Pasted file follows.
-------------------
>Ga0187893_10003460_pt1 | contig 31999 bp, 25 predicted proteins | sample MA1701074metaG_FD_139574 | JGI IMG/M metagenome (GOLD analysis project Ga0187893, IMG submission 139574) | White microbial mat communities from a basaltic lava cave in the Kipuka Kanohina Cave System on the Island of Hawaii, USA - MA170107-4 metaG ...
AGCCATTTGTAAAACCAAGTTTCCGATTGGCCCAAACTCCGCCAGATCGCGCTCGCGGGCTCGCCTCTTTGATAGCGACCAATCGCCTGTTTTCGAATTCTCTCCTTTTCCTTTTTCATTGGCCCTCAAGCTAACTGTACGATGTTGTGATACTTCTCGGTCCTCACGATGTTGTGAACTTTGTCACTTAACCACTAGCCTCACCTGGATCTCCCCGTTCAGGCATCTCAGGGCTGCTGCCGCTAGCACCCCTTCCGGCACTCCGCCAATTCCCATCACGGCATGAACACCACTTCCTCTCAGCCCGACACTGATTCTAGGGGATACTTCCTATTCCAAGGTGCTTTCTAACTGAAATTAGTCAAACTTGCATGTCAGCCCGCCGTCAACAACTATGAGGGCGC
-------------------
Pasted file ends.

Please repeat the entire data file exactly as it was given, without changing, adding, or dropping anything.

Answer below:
>Ga0187893_10003460_pt1 | contig 31999 bp, 25 predicted proteins | sample MA1701074metaG_FD_139574 | JGI IMG/M metagenome (GOLD analysis project Ga0187893, IMG submission 139574) | White microbial mat communities from a basaltic lava cave in the Kipuka Kanohina Cave System on the Island of Hawaii, USA - MA170107-4 metaG ...
AGCCATTTGTAAAACCAAGTTTCCGATTGGCCCAAACTCCGCCAGATCGCGCTCGCGGGCTCGCCTCTTTGATAGCGACCAATCGCCTGTTTTCGAATTCTCTCCTTTTCCTTTTTCATTGGCCCTCAAGCTAACTGTACGATGTTGTGATACTTCTCGGTCCTCACGATGTTGTGAACTTTGTCACTTAACCACTAGCCTCACCTGGATCTCCCCGTTCAGGCATCTCAGGGCTGCTGCCGCTAGCACCCCTTCCGGCACTCCGCCAATTCCCATCACGGCATGAACACCACTTCCTCTCAGCCCGACACTGATTCTAGGGGATACTTCCTATTCCAAGGTGCTTTCTAACTGAAATTAGTCAAACTTGCATGTCAGCCCGCCGTCAACAACTATGAGGGCGC